Solar

Audubon supports the use of renewable energy sources, including solar energy, to reduce our carbon footprint and address climate change. As the country ramps up its renewable energy portfolio, properly sited solar facilities provide great opportunities for clean energy. 

Audubon supports the use of renewable energy sources, including solar energy, to reduce our carbon footprint and address climate change. As the country ramps up its renewable energy portfolio, properly sited solar facilities provide great opportunities for clean energy. 

The primary challenge with solar energy is that projects of a commercial scale, to date, have been stand-alone construction. These sites take up habitat, usually farmland or inactive rural land. However, some projects have proposed removing forest to install solar, threatening birds and their habitats. 

Co-locating solar on existing or new construction avoids this dilemma and is a priority for Audubon. These co-located solar projects can be built on rooftops or other built sites, like parking lot canopies. Another solution is placing ground-based arrays on previously developed or altered sites, such as old industrial sites or depleted gravel pits.

Impact to Birds

Other dangers posed to birds by commercial-scale solar projects are illustrated in recent reports showing that thousands of birds are being killed at a solar plant in California’s Mojave Desert. 

The state-of-the-art Ivanpah Solar Electric Generating System (ISEGS), which opened in February, is the world's largest solar plant to utilize "power towers," skyscraping structures that receive beams of focused solar rays to generate electricity. At Ivanpah, the sun's ray's are redirected from a sea of more than 300,000 mirrors on the desert surface below to hit water filled boilers atop three 459-foot "power towers." Temperatures near the towers can climb to 800 degrees, which causes the water to produce steam that turns turbines, which generate energy.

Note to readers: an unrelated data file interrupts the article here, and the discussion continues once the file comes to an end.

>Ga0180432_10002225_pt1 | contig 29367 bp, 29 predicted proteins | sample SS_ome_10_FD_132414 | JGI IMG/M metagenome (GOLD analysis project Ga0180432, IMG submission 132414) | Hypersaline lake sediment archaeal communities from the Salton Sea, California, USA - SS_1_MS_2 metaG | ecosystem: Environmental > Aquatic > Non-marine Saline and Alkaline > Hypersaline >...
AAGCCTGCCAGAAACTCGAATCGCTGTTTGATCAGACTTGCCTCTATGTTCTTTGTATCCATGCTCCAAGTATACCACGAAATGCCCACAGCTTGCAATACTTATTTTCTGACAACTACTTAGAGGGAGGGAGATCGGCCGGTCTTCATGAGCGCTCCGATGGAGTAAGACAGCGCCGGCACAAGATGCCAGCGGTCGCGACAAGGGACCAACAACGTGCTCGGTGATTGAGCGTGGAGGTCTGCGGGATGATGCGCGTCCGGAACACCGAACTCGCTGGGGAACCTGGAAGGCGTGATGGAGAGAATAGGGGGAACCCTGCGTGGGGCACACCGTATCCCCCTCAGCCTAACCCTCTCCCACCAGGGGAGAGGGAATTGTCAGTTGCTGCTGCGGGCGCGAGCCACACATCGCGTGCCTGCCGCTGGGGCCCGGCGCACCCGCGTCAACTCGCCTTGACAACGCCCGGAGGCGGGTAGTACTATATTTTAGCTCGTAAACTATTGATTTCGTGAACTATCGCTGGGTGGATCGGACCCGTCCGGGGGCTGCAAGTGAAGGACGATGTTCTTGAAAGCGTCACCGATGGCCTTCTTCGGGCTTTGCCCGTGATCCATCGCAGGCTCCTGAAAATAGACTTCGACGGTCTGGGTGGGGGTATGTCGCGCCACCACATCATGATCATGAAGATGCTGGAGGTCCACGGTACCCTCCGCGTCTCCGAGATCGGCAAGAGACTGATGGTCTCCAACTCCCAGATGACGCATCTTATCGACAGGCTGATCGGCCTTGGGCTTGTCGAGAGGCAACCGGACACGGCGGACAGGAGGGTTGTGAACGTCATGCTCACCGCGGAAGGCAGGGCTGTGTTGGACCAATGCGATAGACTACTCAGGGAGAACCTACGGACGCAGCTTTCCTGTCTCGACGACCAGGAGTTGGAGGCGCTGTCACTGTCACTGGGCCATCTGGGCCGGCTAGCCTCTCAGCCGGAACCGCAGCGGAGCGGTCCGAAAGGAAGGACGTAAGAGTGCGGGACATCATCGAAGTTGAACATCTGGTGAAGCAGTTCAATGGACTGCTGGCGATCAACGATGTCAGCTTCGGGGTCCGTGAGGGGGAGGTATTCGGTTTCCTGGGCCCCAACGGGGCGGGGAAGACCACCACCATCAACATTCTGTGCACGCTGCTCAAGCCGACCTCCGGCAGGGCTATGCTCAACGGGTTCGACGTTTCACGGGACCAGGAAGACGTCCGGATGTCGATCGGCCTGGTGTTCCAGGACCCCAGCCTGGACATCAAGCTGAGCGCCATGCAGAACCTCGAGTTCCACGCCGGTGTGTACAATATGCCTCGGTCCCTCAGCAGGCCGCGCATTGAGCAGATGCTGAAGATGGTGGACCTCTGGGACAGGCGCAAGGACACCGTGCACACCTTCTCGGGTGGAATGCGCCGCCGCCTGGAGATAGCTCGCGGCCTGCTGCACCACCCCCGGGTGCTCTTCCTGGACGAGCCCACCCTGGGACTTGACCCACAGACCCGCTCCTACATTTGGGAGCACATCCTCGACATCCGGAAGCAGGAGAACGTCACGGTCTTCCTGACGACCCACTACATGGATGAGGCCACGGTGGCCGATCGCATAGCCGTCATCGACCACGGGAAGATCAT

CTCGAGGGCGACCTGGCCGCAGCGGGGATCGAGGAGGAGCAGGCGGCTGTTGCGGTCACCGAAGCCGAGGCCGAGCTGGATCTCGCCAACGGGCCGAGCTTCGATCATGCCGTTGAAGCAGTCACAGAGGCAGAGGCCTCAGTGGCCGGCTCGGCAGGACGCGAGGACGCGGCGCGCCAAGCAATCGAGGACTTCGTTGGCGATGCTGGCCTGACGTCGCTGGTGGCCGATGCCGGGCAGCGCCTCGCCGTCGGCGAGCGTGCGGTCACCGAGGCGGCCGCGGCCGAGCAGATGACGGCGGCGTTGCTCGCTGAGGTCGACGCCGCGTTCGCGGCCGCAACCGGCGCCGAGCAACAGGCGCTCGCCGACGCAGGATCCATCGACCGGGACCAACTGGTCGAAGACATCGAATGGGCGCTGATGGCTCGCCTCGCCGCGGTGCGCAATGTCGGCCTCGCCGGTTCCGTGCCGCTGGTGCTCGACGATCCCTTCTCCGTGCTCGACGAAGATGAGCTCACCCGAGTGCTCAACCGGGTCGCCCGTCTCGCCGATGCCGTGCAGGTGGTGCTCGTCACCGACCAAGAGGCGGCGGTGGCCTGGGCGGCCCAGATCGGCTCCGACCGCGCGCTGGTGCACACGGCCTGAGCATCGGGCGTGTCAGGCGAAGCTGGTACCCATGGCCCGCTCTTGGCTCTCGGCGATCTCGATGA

According to the U.S. Fish and Wildlife Service (USFWS), birds are flying into the focused beams of sunlight and dying at a rate of up to one bird every two minutes. USFWS doesn't yet know the full extent of the solar facility's impact on bird populations and has called for a full year study of the death toll at the site before the plant's operators are allowed to construct an even bigger solar plant.

What You Can Do

Working with industry and local, regional and federal decision-makers, Audubon provides important information on how best to avoid bird and wildlife impacts from renewable installations. Working with developers before the bulldozers move in can avoid lengthy battles and provide better outcomes for birds, wildlife and critical habitat.  

Audubon also works to promote properly sited transmission corridors to move energy from generation sites across the country to ensure that Important Bird Areas and other habitats critical for the survival of bird populations and migratory species are avoided.

Did this issue get you fired up? Sign-up for our NC Action Alert network to stay informed as we work to protect birds in North Carolina. 

How you can help, right now